Issue 5, Semester 2
Toby Silcock, Desiree Cai, and Cameron Doig
All lectures at Melbourne University should be recorded. This has been Academic Board policy since 2013, after consistent pressure from our predecessors at the University of Melbourne Student Union (UMSU). The policy is overwhelmingly popular, and means that barriers to attendance don’t become barriers to education.
We believe Melbourne Law School’s (MLS) current class recording policy breaches University policy. We believe MLS should:
The “seminars” in the bulk of core subjects are actually lectures. The School cannot redefine the word to avoid the policy when it suits its interests. Indeed, the School has used the words “lecture” and “lecturers” frequently in discussions and in writing.
For most core subjects, teachers spend the bulk of class time speaking about areas of law with the support of slides, to a group of students organised in rows before them. Slides are made available on LMS. Students use them to make study and exam notes. They spend most of class time making these notes. Questions or discussions are usually taken or led by teachers. Spontaneous questions from students usually clarify issues. This is a lecture.
Class sizes are too large and the content too dense for classes to be genuinely discussion-led. It’s an open secret that students are usually significantly behind in readings. Most class time is spent going over substantive content. The “seminar” myth says that learning is through discussion. This is not the practice – this would require half as many students in class, with twice as much study time. These classes are lectures.
Existing University policy notes how important lecture recordings are for equity. It recognises that the student body is diverse. Students must work to survive. They have different English abilities, travel commitments, carer responsibilities, and ongoing mental and physical barriers to continuous attendance. MLS has argued that such considerations are the exception to the norm, and its policy reflects this. MLS appears to assume the JD cohort is not diverse. If it is diverse, then release the recordings. If it isn’t, then let’s work on that, and release the recordings in the meantime.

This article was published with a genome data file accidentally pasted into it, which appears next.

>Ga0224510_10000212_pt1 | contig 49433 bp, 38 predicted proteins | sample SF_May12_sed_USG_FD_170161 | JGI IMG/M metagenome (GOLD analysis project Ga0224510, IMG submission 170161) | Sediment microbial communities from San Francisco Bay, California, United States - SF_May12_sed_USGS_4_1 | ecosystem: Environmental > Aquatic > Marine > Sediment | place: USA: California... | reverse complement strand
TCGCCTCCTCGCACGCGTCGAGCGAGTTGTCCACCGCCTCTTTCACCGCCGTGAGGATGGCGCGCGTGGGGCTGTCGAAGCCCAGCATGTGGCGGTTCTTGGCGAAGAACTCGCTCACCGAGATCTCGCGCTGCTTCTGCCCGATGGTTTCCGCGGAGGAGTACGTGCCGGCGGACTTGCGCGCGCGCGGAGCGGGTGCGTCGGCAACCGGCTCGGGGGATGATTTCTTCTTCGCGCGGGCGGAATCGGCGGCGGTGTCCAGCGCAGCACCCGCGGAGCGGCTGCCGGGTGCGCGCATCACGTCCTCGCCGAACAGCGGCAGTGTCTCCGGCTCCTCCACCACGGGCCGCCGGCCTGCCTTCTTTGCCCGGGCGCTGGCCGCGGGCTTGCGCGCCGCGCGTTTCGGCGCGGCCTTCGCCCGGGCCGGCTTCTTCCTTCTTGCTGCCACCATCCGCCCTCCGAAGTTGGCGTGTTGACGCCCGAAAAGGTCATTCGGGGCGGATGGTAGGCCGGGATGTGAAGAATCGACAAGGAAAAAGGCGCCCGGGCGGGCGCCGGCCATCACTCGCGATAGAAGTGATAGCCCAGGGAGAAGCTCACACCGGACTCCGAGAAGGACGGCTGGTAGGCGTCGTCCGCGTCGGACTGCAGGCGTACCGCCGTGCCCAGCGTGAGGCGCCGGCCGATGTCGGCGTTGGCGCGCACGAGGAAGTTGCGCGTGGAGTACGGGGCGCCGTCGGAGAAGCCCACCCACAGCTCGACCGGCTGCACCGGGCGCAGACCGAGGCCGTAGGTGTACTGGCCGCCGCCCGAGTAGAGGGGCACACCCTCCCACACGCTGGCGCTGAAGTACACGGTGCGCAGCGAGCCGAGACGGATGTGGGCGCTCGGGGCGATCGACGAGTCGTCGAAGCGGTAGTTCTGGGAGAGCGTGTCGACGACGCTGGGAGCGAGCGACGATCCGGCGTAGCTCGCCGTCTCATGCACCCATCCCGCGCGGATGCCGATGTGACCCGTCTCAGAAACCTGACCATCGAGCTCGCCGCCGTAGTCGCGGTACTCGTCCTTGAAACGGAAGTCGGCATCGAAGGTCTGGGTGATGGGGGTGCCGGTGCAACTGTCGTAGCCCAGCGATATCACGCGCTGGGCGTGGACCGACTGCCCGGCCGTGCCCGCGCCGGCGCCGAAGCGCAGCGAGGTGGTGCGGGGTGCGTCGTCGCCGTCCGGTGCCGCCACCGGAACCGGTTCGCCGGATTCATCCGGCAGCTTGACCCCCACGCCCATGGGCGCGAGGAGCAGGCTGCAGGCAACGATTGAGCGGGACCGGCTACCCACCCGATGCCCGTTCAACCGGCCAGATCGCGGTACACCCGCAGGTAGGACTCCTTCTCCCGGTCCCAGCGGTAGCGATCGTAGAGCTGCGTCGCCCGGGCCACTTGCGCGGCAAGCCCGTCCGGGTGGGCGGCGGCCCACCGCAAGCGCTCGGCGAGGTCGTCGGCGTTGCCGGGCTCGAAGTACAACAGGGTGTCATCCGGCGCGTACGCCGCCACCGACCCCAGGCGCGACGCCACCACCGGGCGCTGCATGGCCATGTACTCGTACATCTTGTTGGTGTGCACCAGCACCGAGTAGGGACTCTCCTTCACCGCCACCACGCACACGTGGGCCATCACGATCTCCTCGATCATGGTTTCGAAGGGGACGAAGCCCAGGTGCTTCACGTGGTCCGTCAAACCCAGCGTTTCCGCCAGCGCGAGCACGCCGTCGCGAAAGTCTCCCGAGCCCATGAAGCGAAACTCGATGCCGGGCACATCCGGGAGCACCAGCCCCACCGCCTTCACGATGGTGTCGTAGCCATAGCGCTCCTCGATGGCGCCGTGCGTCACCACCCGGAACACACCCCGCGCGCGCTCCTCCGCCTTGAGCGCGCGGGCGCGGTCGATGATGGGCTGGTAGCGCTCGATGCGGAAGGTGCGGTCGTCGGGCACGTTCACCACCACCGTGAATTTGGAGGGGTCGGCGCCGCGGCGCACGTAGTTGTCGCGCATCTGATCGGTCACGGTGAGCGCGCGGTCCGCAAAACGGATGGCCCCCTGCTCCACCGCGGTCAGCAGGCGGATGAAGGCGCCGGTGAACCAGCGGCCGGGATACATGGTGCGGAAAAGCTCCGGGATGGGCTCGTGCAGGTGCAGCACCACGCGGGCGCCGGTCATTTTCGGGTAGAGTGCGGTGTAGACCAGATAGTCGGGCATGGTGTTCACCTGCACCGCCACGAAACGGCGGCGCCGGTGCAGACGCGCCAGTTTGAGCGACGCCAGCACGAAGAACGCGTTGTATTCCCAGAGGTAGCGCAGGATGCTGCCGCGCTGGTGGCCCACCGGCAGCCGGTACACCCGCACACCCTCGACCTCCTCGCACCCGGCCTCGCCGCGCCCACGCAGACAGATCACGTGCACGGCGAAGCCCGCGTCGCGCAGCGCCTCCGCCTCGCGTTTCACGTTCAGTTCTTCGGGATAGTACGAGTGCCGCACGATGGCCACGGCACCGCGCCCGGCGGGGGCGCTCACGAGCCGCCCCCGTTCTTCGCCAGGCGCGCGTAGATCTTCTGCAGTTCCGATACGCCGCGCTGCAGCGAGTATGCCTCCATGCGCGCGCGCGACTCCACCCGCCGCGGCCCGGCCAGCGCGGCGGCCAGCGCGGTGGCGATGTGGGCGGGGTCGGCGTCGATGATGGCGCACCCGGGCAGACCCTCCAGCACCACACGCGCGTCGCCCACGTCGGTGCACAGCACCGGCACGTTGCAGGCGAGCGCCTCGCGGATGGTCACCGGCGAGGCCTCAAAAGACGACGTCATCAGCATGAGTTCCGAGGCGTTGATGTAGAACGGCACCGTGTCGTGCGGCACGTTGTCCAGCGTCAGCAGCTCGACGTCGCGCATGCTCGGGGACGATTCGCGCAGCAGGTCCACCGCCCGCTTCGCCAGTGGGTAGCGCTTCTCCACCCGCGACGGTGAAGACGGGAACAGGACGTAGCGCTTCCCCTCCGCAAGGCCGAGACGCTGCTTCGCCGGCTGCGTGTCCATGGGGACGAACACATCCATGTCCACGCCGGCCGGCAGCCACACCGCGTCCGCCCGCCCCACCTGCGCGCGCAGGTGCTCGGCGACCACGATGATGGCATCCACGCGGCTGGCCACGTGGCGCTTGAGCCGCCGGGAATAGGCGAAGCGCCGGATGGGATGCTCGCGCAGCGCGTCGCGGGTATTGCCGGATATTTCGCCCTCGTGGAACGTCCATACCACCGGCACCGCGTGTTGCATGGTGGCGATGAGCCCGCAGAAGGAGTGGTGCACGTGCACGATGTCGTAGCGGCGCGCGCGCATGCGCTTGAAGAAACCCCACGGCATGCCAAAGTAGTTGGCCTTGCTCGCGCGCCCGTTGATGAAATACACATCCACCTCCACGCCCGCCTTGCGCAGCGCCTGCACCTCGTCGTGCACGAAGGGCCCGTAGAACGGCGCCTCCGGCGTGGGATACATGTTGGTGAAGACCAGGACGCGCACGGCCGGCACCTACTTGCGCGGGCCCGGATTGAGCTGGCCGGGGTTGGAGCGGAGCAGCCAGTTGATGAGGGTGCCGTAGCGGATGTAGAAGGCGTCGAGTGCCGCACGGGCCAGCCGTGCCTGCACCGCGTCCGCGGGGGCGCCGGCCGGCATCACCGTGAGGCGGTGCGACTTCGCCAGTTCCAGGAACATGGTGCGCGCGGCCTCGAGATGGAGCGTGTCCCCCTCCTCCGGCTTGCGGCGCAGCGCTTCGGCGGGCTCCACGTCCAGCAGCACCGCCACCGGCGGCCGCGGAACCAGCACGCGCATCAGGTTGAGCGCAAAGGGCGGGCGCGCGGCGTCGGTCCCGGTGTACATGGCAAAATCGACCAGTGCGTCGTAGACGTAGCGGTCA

The University explicitly states that concerns about attendance are not valid reasons for denying access to recordings. The University’s own research indicates that the relationship between recordings and attendance is ambiguous. If MLS wishes to ensure students attend, it should ensure lectures are engaging, relevant, and useful. It should ensure students get continuous feedback on their work. It should take practical steps to understand and accommodate students’ external work, family, and personal commitments. It should lobby for housing close to University. It should not deny access to learning resources based on false assumptions of students’ motivations.
Juris Doctor students are postgraduates. The program is meant to assume maturity and experience. They can expect to be treated as autonomous learners, who make considered decisions about how they study. They are entitled to expect access to appropriate learning resources. The Student Charter gives students such an entitlement. MLS is denying JD students this entitlement by denying access to recordings that are already being made.
This issue has been ongoing for years. The Faculty has made many other arguments against releasing the recordings. UMSU does not accept any of these arguments, most of which attack the general concept of universal recording. We do not have the space to address them here, but will address them as this campaign develops.
UMSU intends to make lecture recordings for law students happen. We will be working with the GSA in the coming weeks, and encouraging students to get involved, so we can bring the Law School with us. Stay tuned.
There is no reason for delay. This is already University policy. JD students deserve to be treated respectfully, and with understanding and compassion. They deserve access to their course content. They deserve equal treatment.
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